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Illinois surpasses 250K coronavirus cases
Rezin Garcia/Sun-Times Illinois reported another 1,381 positive
cases of COVID-19 statewide Monday, pushing the state’s total
number of positive tests past 250,000 amid a summertime resurgence.
Illinois reported another 1,381 positive cases of COVID-19
statewide Monday, pushing the state’s total number of positive
tests past 250,000 amid a summertime resurgence.
It’s among one of the lower caseloads in the past month, which
has seen only three other days with fewer than 1,400 new cases.
The new caseload is also a dramatic decrease from Friday, when
the Illinois Department of Public Health reported a
record-high 5,368 new cases of COVID-19. The massive caseload,
which blew away the previous May record of 4,014 cases, was
attributed to a three-day data backlog.
Monday’s new cases were among 28,975 tests submitted to the
state, health officials said. The state has processed more than 4.4
million total coronavirus tests.
News 9:27 a.m. Chicago’s streetwear
boutiques weather COVID-19, social unrest
Even as Gov. J.B. Pritzker and Mayor Lori Lightfoot were giving
the go-ahead to reopen stores while adhering with social distancing
guidelines, the streetwear boutiques were grappling as well with
the ever-constant threat of burglary.
Some of them were looted during the protests in the aftermath of
the May police killings of George Floyd and Breonna Taylor, the
Aug. 9 shooting of a 20-year-old in Englewood by Chicago police and
the protests over the police shooting of Kenosha, Wisconsin
resident Jacob Blake. Some were burglarized duirng the weeks in
Brittany Stewart, owner of Chatham’s Sweats X Stew, had been
hit a few times before moving from her 75th Street location.
Stewart, 30 — the daughter of Diego Ross, co-owner of Leaders
1354 — said would-be burglars aren’t thinking of the collateral
damage looting does to Black business owners.
“This can be your sister or your brother’s store, or your
cousin’s store,” said Stewart. “It’s upsetting because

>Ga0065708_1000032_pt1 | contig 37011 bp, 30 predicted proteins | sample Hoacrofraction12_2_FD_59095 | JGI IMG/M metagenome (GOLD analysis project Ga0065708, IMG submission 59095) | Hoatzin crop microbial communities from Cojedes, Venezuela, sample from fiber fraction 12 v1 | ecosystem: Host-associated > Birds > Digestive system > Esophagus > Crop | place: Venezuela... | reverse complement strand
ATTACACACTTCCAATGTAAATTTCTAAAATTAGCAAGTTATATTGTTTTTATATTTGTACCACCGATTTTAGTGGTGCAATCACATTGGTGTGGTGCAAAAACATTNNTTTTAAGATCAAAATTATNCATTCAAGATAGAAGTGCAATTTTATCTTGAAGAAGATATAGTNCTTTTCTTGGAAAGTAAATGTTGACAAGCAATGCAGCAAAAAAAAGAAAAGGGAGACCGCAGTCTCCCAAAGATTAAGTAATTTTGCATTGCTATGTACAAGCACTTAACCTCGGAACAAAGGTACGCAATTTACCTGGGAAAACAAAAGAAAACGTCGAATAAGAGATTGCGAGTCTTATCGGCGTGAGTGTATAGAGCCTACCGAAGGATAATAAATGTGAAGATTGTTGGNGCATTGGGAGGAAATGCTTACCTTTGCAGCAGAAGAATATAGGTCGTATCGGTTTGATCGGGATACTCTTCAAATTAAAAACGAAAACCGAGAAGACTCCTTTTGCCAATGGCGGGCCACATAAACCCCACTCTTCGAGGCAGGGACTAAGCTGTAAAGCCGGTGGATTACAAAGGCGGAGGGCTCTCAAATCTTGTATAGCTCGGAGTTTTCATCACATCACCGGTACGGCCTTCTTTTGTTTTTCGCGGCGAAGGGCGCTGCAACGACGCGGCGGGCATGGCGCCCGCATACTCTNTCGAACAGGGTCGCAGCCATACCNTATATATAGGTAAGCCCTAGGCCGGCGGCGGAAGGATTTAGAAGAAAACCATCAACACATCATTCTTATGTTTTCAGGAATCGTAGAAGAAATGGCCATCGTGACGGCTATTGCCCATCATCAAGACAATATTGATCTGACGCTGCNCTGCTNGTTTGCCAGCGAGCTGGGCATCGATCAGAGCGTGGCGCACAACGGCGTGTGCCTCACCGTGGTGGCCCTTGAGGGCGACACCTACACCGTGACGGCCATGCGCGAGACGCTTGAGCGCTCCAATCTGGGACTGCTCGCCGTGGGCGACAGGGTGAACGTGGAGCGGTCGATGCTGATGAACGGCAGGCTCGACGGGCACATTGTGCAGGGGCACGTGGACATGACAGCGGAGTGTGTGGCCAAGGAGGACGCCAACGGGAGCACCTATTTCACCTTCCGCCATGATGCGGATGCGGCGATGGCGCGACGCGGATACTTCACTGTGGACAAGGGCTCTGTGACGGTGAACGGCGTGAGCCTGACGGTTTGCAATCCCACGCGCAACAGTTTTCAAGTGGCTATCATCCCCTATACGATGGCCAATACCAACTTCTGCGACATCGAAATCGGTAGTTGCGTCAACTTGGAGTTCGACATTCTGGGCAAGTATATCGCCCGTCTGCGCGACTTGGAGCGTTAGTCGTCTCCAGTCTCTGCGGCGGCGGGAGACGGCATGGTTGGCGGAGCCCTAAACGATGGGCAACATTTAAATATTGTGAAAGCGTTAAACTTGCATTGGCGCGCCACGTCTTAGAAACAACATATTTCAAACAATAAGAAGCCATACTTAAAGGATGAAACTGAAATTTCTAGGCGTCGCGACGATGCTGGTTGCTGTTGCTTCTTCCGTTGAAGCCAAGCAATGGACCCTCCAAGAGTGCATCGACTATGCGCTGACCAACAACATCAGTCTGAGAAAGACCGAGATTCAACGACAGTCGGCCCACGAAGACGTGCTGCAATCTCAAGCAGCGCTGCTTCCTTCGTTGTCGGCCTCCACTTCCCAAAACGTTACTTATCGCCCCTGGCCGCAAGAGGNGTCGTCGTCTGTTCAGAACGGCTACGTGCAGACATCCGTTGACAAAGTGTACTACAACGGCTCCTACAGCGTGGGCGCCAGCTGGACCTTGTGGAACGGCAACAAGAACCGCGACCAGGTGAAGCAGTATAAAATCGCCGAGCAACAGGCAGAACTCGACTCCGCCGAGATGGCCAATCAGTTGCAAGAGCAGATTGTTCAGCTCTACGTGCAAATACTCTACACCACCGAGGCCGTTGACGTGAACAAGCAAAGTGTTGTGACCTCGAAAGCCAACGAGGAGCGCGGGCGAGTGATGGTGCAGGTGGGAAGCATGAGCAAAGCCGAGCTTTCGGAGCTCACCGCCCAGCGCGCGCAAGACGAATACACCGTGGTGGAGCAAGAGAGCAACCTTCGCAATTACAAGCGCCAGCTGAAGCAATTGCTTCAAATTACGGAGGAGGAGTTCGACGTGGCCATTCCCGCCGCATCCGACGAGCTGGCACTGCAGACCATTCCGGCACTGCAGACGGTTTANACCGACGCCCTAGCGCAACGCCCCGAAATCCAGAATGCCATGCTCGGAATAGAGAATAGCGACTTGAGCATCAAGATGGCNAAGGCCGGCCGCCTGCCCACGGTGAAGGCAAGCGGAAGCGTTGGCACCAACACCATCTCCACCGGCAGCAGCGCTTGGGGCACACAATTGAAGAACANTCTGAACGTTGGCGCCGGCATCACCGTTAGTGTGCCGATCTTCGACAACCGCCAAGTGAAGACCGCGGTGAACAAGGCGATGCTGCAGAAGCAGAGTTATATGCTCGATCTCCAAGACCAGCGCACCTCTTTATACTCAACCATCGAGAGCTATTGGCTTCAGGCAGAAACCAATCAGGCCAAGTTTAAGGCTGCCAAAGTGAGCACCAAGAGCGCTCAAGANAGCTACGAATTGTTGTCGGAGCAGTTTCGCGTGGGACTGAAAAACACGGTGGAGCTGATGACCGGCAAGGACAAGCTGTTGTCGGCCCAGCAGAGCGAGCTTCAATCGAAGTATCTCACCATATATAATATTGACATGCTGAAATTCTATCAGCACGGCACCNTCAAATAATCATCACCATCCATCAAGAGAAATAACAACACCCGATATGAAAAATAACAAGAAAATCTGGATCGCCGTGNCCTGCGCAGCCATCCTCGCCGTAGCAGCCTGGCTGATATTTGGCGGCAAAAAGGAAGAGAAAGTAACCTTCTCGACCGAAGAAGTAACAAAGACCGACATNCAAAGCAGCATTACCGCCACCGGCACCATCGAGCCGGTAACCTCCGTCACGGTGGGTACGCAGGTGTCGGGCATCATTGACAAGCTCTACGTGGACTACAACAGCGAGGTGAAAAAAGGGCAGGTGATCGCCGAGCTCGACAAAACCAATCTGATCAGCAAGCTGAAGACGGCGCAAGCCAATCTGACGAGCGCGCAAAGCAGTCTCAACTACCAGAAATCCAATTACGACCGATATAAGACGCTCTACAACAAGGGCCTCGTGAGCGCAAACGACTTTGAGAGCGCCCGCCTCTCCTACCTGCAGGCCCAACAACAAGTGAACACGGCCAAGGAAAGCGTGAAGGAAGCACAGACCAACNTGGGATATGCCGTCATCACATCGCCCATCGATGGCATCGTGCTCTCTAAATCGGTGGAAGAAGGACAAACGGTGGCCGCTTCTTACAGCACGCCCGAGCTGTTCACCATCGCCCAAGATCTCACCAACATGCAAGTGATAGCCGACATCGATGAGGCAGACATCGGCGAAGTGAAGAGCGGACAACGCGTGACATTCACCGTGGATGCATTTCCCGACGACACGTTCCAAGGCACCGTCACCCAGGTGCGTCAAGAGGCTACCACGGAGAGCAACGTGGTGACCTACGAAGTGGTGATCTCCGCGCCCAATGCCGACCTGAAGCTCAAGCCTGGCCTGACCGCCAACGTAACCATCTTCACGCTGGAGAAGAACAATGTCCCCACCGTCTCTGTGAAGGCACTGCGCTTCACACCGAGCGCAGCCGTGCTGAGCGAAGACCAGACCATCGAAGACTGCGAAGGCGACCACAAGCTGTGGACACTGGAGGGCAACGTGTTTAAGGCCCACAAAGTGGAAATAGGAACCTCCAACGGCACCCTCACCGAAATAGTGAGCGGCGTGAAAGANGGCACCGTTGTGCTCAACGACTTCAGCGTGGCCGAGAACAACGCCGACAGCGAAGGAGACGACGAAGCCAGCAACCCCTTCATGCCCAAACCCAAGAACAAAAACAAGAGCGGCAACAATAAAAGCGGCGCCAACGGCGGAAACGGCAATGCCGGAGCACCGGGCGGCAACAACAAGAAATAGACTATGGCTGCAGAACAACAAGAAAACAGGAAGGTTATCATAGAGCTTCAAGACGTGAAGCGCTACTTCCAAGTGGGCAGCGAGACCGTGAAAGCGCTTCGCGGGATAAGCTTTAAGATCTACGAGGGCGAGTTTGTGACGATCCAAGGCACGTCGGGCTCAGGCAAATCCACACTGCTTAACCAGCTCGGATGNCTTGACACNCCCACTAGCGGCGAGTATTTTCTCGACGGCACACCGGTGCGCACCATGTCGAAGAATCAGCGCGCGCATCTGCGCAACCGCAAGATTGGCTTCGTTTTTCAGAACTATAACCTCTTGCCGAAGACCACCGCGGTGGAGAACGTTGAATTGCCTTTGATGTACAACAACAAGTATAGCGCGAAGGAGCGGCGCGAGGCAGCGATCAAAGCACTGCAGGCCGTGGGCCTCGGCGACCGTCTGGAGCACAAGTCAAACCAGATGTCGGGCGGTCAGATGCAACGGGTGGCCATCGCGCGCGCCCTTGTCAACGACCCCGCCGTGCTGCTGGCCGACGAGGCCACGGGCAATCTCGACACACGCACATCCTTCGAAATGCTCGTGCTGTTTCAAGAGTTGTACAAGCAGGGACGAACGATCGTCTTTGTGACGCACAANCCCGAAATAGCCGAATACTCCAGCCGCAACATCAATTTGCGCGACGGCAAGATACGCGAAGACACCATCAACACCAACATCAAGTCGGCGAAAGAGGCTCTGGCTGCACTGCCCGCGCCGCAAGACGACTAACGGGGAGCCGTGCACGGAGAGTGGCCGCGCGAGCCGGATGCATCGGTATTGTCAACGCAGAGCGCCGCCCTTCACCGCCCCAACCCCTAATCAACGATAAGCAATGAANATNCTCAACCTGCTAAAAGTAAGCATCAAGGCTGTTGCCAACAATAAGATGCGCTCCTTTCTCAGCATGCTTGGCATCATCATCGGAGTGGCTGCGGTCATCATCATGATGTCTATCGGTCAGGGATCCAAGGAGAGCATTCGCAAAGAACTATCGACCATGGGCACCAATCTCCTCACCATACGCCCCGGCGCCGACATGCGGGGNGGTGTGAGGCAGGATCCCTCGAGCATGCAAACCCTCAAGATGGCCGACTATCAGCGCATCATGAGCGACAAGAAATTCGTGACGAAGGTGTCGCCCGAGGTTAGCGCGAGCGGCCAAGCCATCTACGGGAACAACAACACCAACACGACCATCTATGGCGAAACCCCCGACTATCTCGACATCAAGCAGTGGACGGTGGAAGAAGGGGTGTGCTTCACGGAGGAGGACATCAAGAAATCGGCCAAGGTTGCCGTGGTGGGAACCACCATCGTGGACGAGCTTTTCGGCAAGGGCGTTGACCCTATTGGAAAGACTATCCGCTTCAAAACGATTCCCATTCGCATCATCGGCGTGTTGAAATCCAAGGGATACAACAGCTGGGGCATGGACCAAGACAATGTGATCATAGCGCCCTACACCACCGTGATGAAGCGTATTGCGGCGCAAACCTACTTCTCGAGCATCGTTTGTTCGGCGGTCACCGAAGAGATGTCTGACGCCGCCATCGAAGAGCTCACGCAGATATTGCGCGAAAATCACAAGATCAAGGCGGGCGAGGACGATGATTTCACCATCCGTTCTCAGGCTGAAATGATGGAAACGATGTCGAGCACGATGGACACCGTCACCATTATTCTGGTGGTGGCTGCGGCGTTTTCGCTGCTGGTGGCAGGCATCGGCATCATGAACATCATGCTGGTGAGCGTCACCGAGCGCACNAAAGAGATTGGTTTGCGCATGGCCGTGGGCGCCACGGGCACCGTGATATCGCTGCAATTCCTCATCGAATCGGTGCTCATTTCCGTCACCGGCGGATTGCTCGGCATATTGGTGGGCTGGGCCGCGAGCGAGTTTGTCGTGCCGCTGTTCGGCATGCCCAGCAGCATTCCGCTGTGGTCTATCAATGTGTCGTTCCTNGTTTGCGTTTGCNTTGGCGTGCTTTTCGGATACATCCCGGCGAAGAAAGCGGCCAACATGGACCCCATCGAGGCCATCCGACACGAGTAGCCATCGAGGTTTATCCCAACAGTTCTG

these are my peers. … After I got hit, I could’ve moved
downtown or to the North Side. I wanted to stay in my
The owners of Pillars, a boutique with locations in the West
Loop and Calumet Heights, discovered both stores had been hit as
co-owner Michael Willis went to check on the West Loop location,
while his business partner Andre Weaver drove to the South Side
“You almost forgot about COVID [-19] because so much more is
going on,” said Willis, 31. “By the time I got to this store,
it was crazy. It seemed like the movie ‘The Purge.’ All this
from the front [of the store], all the way to the back door;
everything was basically gone.
“It’s very upsetting. You sit back and you’re like: ‘Why
me? Why us?’ At the end of the day, I understand the reason —
not particularly [the looters’] reasoning — with the looting
going on, but you never want something that’s yours being damaged
or taken away from you, especially when you busted your a- – to get
it. If it happens next time, we’re prepared.”
- Illinois surpasses
250K coronavirus cases
- Tom Seaver, the Hall of Fame pitcher who was the heart of the
Miracle Mets team, has
died at 75 of lewy body dementia and COVID-19.
- Dwayne “The Rock” Johnson, wife and two daughters
tested positive for COVID-19.
Analysis & Commentary 9:31 a.m. This
Labor Day, let’s honor the workers who are beyond
Labor Day is one of the most beloved holidays of the year, a
time for people of all backgrounds to take a moment to celebrate
the people who lace up their boots every day and go to work.
However, workers are not celebrating right now. Workers are doing
whatever they can to live their lives during an unimaginable public
health and economic catastrophe.
Our city, state and country are in the middle of multiple
intersecting crises. And while we are all learning to live with the
new normal, figuring out how to get our kids to school every day
and keep ourselves safe, we cannot lose sight of the lives and
livelihoods being lost every single day in our communities.
I think about Maria Lopez. Maria was a nurse in robotic surgery
at the University of Illinois hospital and a proud member of the
Illinois Nurses Association. Maria worked at the hospital for 20
years and was scheduled to retire on April 30. She had recently
undergone knee surgery when COVID-19 hit, and she could have used
vacation days to leave her job early, but she felt it was her duty
to stay at the hospital and help — because that’s what nurses
do. They help.
In her last month before retirement, Maria contracted COVID-19,
and she died on May 4.